This article was originally published on The Iris
When Brittney Giammaria, activities coordinator at the Veranda of Pensacola retirement community, first tacked printouts of paintings to the community bulletin board and began encouraging residents to come to her “art re-creation” photo shoot, she thought she’d get maybe four or five takers. She had spent weeks explaining the challenge, created by Getty at the end of March. She mentioned it to residents in her water aerobics classes and during happy hours—trying to sell them on the idea of choosing a painting and re-creating it themselves using props and clothing they already had. Giammaria had been searching for safe, socially distanced activities to help occupy the residents’ time, and this one would be fun, she told them.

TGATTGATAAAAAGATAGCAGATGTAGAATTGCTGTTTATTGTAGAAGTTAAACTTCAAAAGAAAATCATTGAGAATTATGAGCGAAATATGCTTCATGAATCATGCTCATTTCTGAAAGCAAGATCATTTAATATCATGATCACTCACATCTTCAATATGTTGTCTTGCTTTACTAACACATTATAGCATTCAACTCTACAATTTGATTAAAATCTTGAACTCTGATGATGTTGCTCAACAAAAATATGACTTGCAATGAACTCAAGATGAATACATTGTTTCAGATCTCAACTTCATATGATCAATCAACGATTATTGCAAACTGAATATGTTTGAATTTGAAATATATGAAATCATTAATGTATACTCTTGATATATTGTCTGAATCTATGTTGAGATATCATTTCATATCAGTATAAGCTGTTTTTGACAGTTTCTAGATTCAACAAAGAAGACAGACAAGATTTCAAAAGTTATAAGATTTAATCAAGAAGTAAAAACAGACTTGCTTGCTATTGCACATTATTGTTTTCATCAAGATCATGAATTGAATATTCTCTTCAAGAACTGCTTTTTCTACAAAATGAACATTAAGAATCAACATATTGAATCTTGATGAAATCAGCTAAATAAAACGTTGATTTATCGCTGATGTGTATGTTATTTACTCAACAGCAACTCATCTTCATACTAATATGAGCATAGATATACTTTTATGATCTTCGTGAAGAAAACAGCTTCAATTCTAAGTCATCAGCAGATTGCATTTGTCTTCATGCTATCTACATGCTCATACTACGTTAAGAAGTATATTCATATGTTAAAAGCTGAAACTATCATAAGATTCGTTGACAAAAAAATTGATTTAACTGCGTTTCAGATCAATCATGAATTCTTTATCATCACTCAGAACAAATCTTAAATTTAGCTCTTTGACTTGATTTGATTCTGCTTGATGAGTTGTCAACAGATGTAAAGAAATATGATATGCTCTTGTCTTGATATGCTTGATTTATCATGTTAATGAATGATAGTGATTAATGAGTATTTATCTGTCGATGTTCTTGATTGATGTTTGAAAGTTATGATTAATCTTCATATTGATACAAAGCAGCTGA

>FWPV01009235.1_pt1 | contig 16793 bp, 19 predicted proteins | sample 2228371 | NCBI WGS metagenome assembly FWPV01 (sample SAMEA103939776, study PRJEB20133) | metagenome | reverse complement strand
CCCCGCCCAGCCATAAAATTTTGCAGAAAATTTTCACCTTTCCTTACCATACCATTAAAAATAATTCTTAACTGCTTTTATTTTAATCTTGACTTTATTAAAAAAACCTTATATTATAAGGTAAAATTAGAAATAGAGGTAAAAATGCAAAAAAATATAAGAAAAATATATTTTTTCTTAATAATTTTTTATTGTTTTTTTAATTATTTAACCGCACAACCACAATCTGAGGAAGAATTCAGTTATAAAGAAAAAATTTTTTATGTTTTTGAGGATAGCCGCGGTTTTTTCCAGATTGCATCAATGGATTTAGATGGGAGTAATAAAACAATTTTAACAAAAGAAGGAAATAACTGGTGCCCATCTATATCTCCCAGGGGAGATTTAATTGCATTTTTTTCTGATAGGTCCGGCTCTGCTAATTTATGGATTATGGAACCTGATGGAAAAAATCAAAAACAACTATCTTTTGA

On the day of the photo shoot, Giammaria put down a box of props and costumes, and spread around 25 printouts of paintings on a table in an event room, including Grant Wood’s American Gothic, Frida Kahlo’s Self Portrait With Bonito, and Leonardo Da Vinci’s Lady with an Ermine. At first, only a few of the more extroverted residents let her take their photo. One gentleman selected Rene Magritte’s The Son of Man, so Giammaria gave him a face mask to wear that she had adorned with a picture of a green apple. Another chose Saturday Evening Post artist George Hughes’s illustration of a swimwear-clad boy playing the piano; he took a seat at the community piano wearing red swim trunks.Continue reading